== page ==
Bank One Corp. spent $1.2 billion in the third quarter, bolstering its badly sagging stock and accounting for more than one-fifth of total stock buybacks by the nation's 25 largest banks.

During the period, Bank One's shares fell more than 38% after it said it would not meet earnings projections. The statistics, compiled by Keefe, Bruyette & Woods Inc., do not include any activity in the fourth quarter, when Bank One again stunned the market with bad news about its earnings, causing its stock to sink further.

Bank One and three others -- Bank of America Corp., Bank of New York and Chase Manhattan Corp. -- accounted for more than two-thirds of bank stocks repurchased, in terms of dollars.

The $5.7 billion spent by the top-25 U.S. banks to buy back shares in the third quarter was the highest in more than two years. The share repurchases accelerated the pace of the first half of the year: Banking companies spent $5 billion in the second quarter, and $5.1 billion in the first.

Buyback activity this year marks a return to what typically had been the top of a normal range of repurchasing. Banks last year -- in the aftermath of a merger wave -- were slow to repurchase stock because of a Securities and Exchange Commission rule that bars companies from buying back stock for six months after a merger that uses pooling-of-interests accounting.

Aside from Bank One, other banks that made big repurchases included: Bank of America, $1.1 billion; Bank of New York, $850 million; Chase, $780 million; Wachovia Corp., $546 million; Mellon Financial Corp., $225 million; and Firstar Corp., $210 million.

Bank One's board authorized management to buy back 65 million shares in May. More than half that was used in the third quarter, but it is not clear how much, if any, of the remaining authorization had been used in the fourth quarter. Bank One declined to comment Friday on fourth-quarter buyback activity.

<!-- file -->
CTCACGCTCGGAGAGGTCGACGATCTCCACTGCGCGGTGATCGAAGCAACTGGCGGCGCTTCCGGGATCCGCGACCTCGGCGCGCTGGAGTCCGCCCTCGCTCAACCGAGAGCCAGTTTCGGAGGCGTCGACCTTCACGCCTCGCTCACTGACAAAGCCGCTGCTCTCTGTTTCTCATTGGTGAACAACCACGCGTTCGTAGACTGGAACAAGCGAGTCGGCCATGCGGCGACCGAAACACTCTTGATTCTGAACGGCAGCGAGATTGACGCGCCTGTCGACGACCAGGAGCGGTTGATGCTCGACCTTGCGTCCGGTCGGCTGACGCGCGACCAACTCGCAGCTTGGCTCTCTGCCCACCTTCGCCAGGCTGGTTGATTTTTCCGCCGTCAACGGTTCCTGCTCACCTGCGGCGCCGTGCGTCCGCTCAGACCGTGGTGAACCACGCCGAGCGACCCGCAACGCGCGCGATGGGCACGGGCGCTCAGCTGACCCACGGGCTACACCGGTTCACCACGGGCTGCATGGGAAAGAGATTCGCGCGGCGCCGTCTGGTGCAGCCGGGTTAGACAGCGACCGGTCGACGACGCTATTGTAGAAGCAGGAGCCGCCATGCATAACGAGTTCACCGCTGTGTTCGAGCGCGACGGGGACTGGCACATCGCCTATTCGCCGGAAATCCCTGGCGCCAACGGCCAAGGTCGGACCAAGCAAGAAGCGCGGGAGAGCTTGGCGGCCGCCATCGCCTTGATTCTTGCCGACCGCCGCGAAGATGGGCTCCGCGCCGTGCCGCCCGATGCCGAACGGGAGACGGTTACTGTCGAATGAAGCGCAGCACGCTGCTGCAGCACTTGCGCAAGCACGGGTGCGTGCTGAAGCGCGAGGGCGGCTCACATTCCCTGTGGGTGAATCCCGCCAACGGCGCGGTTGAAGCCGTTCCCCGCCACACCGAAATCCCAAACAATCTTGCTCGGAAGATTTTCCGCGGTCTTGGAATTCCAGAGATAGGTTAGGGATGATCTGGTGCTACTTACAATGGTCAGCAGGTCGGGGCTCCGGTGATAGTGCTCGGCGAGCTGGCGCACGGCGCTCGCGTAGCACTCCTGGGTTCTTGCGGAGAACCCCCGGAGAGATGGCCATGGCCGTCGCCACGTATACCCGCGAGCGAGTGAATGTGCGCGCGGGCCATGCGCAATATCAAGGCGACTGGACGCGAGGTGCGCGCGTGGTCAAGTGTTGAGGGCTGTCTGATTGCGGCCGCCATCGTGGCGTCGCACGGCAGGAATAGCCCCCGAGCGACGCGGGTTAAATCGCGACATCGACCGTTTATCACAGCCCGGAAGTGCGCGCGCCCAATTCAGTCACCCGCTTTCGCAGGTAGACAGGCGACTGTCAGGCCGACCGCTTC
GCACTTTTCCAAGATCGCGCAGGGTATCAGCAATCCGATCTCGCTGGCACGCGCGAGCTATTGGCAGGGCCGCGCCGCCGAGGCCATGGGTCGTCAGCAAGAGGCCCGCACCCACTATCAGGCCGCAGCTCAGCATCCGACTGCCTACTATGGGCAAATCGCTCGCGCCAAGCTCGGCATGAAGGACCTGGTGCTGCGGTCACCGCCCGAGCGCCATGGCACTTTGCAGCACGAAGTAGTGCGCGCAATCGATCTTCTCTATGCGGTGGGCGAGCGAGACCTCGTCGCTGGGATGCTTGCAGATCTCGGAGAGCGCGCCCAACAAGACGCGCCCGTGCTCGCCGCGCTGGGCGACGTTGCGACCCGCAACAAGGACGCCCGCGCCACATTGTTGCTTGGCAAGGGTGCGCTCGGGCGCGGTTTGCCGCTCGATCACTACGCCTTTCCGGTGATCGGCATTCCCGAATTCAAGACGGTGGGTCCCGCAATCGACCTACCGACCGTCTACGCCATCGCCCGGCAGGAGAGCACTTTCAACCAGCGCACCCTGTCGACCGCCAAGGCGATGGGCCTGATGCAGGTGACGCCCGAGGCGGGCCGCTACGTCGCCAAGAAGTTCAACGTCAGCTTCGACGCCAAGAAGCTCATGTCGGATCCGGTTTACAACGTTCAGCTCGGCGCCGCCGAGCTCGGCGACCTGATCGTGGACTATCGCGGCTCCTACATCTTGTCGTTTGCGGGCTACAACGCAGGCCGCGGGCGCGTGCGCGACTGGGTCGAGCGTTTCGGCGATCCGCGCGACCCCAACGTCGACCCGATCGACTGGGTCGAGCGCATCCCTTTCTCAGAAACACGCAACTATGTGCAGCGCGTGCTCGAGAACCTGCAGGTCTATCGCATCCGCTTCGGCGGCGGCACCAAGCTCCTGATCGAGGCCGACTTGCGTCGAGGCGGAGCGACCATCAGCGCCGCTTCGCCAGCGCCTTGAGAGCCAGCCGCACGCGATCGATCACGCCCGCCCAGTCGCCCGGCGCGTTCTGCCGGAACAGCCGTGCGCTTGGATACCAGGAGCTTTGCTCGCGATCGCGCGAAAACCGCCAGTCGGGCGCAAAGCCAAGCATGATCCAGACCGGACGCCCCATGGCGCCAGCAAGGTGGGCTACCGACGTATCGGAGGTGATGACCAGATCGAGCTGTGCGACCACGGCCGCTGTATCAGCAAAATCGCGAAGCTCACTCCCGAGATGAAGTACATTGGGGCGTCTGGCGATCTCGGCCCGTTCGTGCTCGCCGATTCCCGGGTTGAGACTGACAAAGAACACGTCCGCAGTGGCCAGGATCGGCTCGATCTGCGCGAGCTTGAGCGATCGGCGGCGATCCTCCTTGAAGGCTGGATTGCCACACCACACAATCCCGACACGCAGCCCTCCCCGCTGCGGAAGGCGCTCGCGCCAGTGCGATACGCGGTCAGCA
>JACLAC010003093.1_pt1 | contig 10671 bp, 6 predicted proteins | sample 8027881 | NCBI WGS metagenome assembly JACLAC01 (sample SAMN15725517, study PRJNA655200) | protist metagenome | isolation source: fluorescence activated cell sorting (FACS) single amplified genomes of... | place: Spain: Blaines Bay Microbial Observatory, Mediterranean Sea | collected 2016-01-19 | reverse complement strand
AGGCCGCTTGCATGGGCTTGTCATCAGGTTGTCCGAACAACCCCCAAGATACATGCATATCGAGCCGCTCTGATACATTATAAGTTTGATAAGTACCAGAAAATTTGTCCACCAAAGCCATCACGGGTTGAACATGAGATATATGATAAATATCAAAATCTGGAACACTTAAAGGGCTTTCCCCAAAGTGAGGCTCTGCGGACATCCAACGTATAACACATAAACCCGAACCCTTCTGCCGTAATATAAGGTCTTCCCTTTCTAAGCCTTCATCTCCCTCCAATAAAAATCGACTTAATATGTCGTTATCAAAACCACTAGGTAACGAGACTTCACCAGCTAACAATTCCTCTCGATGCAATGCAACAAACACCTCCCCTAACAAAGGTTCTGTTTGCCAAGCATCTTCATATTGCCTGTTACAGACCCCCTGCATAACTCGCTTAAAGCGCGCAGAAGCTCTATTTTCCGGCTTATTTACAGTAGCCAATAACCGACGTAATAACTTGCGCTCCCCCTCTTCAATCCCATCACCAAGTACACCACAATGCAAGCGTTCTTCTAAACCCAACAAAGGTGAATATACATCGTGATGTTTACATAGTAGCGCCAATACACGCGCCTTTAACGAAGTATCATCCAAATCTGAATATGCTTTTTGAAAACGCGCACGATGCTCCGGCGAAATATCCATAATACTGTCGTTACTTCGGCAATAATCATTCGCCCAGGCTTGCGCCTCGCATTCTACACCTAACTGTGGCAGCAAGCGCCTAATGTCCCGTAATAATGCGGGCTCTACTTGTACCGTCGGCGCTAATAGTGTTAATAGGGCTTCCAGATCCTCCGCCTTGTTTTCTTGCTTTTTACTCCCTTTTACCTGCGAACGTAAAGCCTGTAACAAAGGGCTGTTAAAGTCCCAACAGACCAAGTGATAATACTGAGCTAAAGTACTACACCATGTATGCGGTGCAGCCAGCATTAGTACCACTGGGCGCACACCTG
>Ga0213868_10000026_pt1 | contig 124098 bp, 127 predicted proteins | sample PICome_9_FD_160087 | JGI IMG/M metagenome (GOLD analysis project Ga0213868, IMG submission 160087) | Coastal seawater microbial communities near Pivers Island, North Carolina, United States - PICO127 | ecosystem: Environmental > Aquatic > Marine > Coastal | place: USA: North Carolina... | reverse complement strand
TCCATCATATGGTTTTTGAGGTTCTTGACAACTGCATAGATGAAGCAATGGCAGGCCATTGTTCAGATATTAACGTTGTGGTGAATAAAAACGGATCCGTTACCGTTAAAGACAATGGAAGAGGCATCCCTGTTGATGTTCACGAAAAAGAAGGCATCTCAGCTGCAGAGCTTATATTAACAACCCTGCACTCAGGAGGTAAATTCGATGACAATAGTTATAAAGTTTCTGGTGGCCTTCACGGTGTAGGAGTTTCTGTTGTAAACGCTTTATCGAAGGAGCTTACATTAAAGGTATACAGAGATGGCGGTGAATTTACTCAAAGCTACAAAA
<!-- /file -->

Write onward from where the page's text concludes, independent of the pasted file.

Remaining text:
But Tom Kelly, a bank spokesman, affirmed that Bank One had repurchased a "heavy amount" of its stock in late September. According to Keefe, Bruyette, it was 32 million shares for the third quarter as a whole, at a price in a range of $37 to $38 a share.

When the buybacks were authorized in May, Bank One had planned to make the purchases over a "few" years, Mr. Kelly said. In contrast to the 32 million shares it bought in the third quarter, it repurchased only 5 million shares late in the second quarter.

Before the first downward revision of its earnings estimates, Bank One stock was trading at about $55 a share. It tumbled to $43 following the announcement, hitting a third-quarter low of $34.3125 on Sept. 27. It dropped further in the fourth quarter, hitting a low of $32.6875 on Oct. 15. On Friday, it closed at $36.50.

Mr. Kelly said Friday that the bank is prepared to step into the market again. Without saying whether it repurchased any shares this quarter, Mr. Kelly said the company is well capitalized and can afford to buy more shares.

According to a filing with the Securities and Exchange Commission, Bank One's tier-one capital was 7.7% of assets at the end of the third quarter.

The buybacks enabled Bank One to repurchase its shares at bargain-basement prices, assuming they will rise in the future. Perhaps more important, the repurchases gave support to the stock's price when it was under severe downward pressure.

The pressure was so great that a number of analysts, including David Berry of Keefe, Bruyette, said the company could become a takeover target.

"A company has to manage its share price, otherwise it becomes vulnerable to a takeover," said John Otis, a bond analyst for Bear, Stearns & Co.

The buybacks also helped market psychology, analysts said.

Michael Laliberte, an owner of Bank One stock and co-adviser for the Imperial Bank Fund, a portfolio managed by Retirement Planning Co. in Providence, R.I., said Bank One was giving investors reason to believe top executives have faith in the company.

"It makes the most amount of sense from a public relations standpoint," Mr. Laliberte said. The buyback program "is one of the few things sustaining the credibility of management."

On Nov. 10, the bank confirmed market rumors of the previous day that its fourth-quarter earnings would be lower than expected. Based on the rumors, the stock fell more than $4, to $34.625, the day before the announcement. The stock regained almost all it had lost in the following trading days. Trading in the stock was unusually heavy.

Other banks that were heavy purchasers of their own stock in the third quarter did so largely because they could not invest available funds in ways that would sufficiently bolster stockholder equity.

"The best use of capital is to grow your business," said Marni Pont O'Doherty, an analyst with Keefe, "but if none of those opportunities above a certain hurdle rate are not there, then it's best just to return the capital to shareholders."

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